Greco-Roman wrestling “hopes” for new life in India
A long, nervous walk in the arena; he wipes his face with his sweaty palms, looks through part of the crowd as if trying to make a statement, with “hope” in his heart of winning a wrestling medal for his country at the Olympics .
It was Sushil Kumar about to make history at the Beijing Olympics, clinging to a “hope”; the very “hope” that would have lit a fire in a young wrestler KD Jadhav to win a medal for India at the Helsinki Olympics in 1952.
Today, although it is moving in the right direction in freestyle, India has not quite been able to do justice to the Greco-Roman form, “hope” being the only thread to which the the latter’s fortune seems to be linked. The wrestling style, which is very popular mainly in Eastern Europe, is starting to find its marks in some Asian countries like Iran and Japan, but unfortunately India seems to be far behind in this group. Not that the country does not produce any Greco-Roman wrestlers, but there is a visible distinction in quality and quantity.
A form that alone has six Olympic medals and has been part of the Games since the first edition in 1896, very little is done in the country to claim those additional medals. While it’s understandable that it takes a big win to bring about a paradigm shift in sport in India, it didn’t quite happen with the Greco-Roman.
The success badminton witnessed in India following Pullella Gopichand’s All England triumph in 2001 is unparalleled. The country has produced dozens of champions, with Saina Nehwal and PV Sindhu emerging as a class of their own. Sushil’s bronze in 2008 can be referred to in the same way, as can Mary Kom’s bronze in 2012. state of obscurity. The form of wrestling where grapplers are prohibited from using their legs for attack or defense, and rely primarily on throws and lifts to score, has a handful of takers around the country.
In what should have been a stepping stone to greater success, India has no medals to show at the World Championship after Yadav’s bronze. The tally at the Olympics is still zero, with no Greco-Roman wrestler qualifying for the Games this time around. With the situation looking baffling, it comes as no surprise to former Greco-Roman national coach Kuldeep Singh, who was in charge when Yadav won in 2013 in Budapest.
Aware of the reality on the ground, an articulate Singh points out that the wrestlers or even the federation are hardly to blame. It is just a cultural block of the Puritans of Akhara, which does not accept anything western. âThe bad returns of Greco-Roman wrestling in the country can be attributed to the freestyle-prone culture. We just don’t have a strong culture of Greco-Roman wrestling in the country,â Singh told SportsCafe.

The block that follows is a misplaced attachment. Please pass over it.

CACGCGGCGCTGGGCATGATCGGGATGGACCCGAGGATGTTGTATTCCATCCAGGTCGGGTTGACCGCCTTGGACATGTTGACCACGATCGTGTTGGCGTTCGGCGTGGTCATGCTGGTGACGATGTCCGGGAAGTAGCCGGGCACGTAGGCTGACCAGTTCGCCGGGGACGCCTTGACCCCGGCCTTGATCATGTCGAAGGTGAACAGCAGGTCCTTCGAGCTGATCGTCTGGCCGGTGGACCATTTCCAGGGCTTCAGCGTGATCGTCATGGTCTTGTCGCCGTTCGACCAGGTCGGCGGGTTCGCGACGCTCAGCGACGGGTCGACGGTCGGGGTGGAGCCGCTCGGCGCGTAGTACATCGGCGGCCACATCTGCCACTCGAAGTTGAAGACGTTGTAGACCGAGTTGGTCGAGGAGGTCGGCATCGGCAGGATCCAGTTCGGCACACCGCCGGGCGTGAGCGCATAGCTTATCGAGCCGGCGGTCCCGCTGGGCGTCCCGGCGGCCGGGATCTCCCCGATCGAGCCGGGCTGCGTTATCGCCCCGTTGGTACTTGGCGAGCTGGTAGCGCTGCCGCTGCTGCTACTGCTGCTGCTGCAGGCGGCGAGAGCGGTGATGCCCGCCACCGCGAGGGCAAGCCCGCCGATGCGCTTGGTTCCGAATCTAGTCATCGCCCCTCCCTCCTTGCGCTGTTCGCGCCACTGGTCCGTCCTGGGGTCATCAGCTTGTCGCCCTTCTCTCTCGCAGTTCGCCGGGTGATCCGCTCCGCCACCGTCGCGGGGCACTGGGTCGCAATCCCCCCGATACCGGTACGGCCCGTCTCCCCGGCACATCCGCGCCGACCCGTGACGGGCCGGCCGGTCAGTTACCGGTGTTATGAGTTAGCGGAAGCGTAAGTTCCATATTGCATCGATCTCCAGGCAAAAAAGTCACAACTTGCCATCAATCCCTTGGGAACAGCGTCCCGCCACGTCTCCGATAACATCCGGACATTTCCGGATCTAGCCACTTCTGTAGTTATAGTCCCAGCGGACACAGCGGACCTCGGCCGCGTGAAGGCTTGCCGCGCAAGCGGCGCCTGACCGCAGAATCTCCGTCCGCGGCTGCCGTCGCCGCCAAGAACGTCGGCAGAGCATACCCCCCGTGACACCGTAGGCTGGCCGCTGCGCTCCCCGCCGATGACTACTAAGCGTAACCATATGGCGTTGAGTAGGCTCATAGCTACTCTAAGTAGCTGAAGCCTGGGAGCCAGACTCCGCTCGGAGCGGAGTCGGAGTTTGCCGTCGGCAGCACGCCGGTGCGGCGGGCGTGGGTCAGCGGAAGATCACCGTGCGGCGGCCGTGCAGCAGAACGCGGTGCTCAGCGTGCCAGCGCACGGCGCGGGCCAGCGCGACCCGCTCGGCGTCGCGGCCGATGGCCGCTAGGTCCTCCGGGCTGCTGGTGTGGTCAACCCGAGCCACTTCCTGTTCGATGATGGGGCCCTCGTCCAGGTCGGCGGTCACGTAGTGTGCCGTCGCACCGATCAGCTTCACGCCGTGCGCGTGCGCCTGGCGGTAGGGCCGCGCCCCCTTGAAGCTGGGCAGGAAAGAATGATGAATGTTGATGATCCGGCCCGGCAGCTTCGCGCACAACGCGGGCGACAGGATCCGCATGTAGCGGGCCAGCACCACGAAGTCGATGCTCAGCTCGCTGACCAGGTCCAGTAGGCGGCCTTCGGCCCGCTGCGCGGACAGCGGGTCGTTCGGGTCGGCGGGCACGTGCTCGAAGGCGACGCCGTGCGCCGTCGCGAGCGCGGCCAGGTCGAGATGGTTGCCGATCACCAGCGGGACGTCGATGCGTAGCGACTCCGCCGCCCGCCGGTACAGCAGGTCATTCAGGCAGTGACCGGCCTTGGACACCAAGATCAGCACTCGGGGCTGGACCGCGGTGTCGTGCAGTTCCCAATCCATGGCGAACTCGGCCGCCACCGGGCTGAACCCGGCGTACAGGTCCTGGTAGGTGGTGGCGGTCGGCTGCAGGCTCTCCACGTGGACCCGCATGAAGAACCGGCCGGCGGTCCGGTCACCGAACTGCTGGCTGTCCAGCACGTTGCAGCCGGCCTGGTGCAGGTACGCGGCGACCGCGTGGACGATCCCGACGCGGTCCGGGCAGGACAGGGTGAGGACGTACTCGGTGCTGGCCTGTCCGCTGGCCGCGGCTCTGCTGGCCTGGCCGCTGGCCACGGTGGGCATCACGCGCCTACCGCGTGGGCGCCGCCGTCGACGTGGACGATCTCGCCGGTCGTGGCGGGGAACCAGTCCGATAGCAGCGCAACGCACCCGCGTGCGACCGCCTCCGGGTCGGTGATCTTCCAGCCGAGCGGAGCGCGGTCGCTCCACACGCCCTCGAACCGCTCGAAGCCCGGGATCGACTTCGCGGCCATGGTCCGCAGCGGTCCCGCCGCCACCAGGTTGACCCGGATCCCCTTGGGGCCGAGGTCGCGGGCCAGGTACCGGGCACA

It is this culture that to date Greco-Roman wrestlers are selected in the freestyle lot only. There are hardly any schools, Akharas or academies that train young grapplers in Greco-Roman from the start, as it should be.
âIn short, wrestlers don’t start in Greco-Roman, but only in freestyle. If there is a grassroots push, where these young people participate in many competitions; So in India almost all Greco-Roman wrestlers have a solid background in freestyle wrestling, say for around 18-20 years, and that’s when they are chosen for the other so you can understand why we are not a force to be reckoned with in this style.
âIn the 80s and 90s we never had dedicated wrestlers in this discipline, in fact the second best would represent the country in Greco-Roman. It is only for 15 years that we have dedicated tournaments now, and the scene has changed a bit, but no turtle. “
At least for now, small changes have started to happen, which could lead to a brighter future. In addition, some of the wrestlers in today’s culture – Gurpreet Singh, Harpreet Singh and Sunil – have in them the strength to make their presence felt on the world stages. âGreco-Roman started in some places at the school and university level, but again it will take a while for results to come from there. But we could do with a better system in place. The only major difference between a few years earlier and now is that we have a regular participation in Greco-Roman.
“Some of our boys are good enough to take on wrestlers from Iran, Kyrgyzstan and Kazakhstan, but to be at the level of Russia we may have to wait a while. But hopefully the results will come more. sooner rather than later, I think it’s obvious that, as we’ve invested in freestyle, the same model should be adopted for the Greco-Roman, and the results will follow, âSingh concluded.
Hanging on to that “hope”, India will truly become a wrestling giant, when nothing less than an equal focus on Akhara wrestling, freestyle and Greco-Roman wrestling is paid off. All three should coexist, each feeding off the success of the other. But for that to happen, India would have to come to terms with what is not hers.
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